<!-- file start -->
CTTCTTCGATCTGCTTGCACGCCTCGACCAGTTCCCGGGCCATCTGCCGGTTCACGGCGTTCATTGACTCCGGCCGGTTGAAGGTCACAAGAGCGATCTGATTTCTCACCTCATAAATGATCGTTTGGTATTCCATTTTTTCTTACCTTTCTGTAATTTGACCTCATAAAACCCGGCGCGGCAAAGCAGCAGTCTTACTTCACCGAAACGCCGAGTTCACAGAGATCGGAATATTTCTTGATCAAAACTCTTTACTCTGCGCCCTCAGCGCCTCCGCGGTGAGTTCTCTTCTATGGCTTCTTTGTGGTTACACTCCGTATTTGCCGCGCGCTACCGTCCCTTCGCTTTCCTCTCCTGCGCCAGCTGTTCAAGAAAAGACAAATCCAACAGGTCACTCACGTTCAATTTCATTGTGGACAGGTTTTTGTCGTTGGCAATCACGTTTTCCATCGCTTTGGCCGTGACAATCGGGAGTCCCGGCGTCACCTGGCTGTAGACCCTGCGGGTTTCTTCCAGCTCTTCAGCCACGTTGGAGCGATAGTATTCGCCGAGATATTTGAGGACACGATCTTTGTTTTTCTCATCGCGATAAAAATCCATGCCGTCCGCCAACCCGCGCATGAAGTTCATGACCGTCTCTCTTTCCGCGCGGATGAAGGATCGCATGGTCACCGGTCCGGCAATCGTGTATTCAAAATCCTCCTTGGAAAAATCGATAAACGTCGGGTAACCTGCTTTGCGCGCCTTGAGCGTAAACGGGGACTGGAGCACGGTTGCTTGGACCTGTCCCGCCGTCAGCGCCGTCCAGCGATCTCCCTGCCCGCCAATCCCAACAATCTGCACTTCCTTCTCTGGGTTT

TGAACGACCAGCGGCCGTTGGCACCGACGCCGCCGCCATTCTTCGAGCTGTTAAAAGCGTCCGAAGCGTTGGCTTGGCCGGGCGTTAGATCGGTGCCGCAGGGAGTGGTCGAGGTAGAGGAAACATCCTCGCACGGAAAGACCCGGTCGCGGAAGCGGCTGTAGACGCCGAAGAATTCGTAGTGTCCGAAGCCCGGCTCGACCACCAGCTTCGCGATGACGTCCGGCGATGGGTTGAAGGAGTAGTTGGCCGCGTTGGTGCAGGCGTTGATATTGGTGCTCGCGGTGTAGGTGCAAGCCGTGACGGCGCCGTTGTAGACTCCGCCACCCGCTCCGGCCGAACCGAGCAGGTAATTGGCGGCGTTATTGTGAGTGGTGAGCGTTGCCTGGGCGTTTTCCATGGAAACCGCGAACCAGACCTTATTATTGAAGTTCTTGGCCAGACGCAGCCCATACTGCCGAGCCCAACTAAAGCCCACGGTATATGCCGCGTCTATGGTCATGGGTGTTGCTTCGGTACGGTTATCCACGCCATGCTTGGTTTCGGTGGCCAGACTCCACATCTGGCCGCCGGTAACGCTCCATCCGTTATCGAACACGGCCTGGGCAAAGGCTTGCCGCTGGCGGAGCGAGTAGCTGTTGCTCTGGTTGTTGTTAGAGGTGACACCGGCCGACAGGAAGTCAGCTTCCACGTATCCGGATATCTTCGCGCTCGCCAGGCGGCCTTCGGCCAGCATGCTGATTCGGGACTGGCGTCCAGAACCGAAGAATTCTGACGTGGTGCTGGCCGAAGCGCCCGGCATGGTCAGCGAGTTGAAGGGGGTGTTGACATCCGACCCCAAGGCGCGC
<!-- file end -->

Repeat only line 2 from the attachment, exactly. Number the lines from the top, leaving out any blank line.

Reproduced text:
TGAACGACCAGCGGCCGTTGGCACCGACGCCGCCGCCATTCTTCGAGCTGTTAAAAGCGTCCGAAGCGTTGGCTTGGCCGGGCGTTAGATCGGTGCCGCAGGGAGTGGTCGAGGTAGAGGAAACATCCTCGCACGGAAAGACCCGGTCGCGGAAGCGGCTGTAGACGCCGAAGAATTCGTAGTGTCCGAAGCCCGGCTCGACCACCAGCTTCGCGATGACGTCCGGCGATGGGTTGAAGGAGTAGTTGGCCGCGTTGGTGCAGGCGTTGATATTGGTGCTCGCGGTGTAGGTGCAAGCCGTGACGGCGCCGTTGTAGACTCCGCCACCCGCTCCGGCCGAACCGAGCAGGTAATTGGCGGCGTTATTGTGAGTGGTGAGCGTTGCCTGGGCGTTTTCCATGGAAACCGCGAACCAGACCTTATTATTGAAGTTCTTGGCCAGACGCAGCCCATACTGCCGAGCCCAACTAAAGCCCACGGTATATGCCGCGTCTATGGTCATGGGTGTTGCTTCGGTACGGTTATCCACGCCATGCTTGGTTTCGGTGGCCAGACTCCACATCTGGCCGCCGGTAACGCTCCATCCGTTATCGAACACGGCCTGGGCAAAGGCTTGCCGCTGGCGGAGCGAGTAGCTGTTGCTCTGGTTGTTGTTAGAGGTGACACCGGCCGACAGGAAGTCAGCTTCCACGTATCCGGATATCTTCGCGCTCGCCAGGCGGCCTTCGGCCAGCATGCTGATTCGGGACTGGCGTCCAGAACCGAAGAATTCTGACGTGGTGCTGGCCGAAGCGCCCGGCATGGTCAGCGAGTTGAAGGGGGTGTTGACATCCGACCCCAAGGCGCGC